Q: Can I file a wrongful death suit in VA against someone who lives in CA where death occurred?
My brother committed suicide in California where he resided. His "fiancé" knew he was suicidal as he had attempted before and he told her he was going to kill himself for the 17 hours prior to his death. She had a duty of care to him, his suicide was foreseeable and she was listed on his discharge papers after his first suicide attempt. In California, a voluntary suicide does not supersede a duty of care in a foreseeable suicide. She was beneficiary to his $500,000 life insurance policy. In the 17 hours of knowing he was going to commit suicide, she did not take any measure to prevent it, as was listed on his discharge papers from the hospital. She did not call 911, any family members, the hospital he was previously released from, and did not drive the short distance to his home. In the text messages they exchanged just before his suicide, she asked him how to do the paperwork for the life insurance, and told him not to call me, his brother. I live in Virginia.
You have a brutal situation, and I apologize for having to treat this in a cut and dried manner. First, it may possibly be a police matter. If you know the insurer you would want to advise them that there is a question as to the beneficiary's right to claim.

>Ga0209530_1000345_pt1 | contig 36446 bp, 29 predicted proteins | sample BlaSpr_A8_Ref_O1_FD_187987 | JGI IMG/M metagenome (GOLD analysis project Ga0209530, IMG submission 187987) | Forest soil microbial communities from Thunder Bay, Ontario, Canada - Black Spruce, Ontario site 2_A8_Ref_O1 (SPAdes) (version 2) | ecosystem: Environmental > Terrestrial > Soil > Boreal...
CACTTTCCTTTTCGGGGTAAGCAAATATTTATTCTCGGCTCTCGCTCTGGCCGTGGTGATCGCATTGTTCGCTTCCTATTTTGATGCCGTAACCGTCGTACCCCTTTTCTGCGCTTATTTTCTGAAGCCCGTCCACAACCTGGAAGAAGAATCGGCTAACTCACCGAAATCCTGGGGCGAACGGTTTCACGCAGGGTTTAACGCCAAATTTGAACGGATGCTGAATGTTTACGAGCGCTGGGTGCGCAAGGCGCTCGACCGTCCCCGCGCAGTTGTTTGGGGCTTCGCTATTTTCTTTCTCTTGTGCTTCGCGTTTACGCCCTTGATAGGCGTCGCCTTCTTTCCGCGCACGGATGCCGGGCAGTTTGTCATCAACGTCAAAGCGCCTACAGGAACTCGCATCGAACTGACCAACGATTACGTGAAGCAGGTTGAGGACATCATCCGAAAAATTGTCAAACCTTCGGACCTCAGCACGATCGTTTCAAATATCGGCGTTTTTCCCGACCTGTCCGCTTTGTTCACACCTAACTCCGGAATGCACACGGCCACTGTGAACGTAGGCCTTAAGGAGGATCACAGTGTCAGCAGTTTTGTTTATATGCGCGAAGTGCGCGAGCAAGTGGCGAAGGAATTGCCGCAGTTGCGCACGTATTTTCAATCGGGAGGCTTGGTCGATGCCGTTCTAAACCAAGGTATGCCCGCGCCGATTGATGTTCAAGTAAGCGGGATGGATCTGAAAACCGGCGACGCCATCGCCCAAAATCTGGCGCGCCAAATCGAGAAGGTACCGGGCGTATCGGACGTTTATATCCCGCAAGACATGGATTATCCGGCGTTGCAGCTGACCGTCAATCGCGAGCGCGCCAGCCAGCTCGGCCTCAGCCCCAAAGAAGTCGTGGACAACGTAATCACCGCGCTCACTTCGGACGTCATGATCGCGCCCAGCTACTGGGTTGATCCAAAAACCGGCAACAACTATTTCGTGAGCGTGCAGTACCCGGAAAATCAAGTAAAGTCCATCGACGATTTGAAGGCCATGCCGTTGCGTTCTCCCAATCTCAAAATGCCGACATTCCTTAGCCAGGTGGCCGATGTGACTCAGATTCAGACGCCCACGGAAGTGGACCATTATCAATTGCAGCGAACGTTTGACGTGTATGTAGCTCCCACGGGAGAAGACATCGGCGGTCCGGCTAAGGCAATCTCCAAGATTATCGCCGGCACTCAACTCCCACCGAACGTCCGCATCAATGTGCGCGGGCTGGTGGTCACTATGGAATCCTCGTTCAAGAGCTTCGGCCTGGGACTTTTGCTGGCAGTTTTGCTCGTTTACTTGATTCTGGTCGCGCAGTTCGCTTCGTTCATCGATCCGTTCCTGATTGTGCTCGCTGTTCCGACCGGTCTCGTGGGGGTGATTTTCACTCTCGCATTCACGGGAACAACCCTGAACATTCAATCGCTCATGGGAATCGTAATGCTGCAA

If there is a will and other property it needs to be probated, out there.
Any wrongful death or similar claim would have to be filed in California--Virginia has no jurisdiction over her as she lives in California, the matter happened in California. For those reasons even if Virginia had jurisdiction the matter would be transfered to California so you need California Counsel. You need to contact a member of www.CAOC.org that practices in the county where this hapened. They give free consultations. If you get a negative, get two or three other opinions.
I say this because the law isn't totally clear, and I can see an attorney or two turning it down as speculative at best (and here we are again not talking about moral responsibility but legal responsibility).
I hope your family can find peace. You may want to consult a therapist who does EMDR therapy as it is relatively
'easy", does not require extended visits, and has been very useful to many families who have had a family member die.
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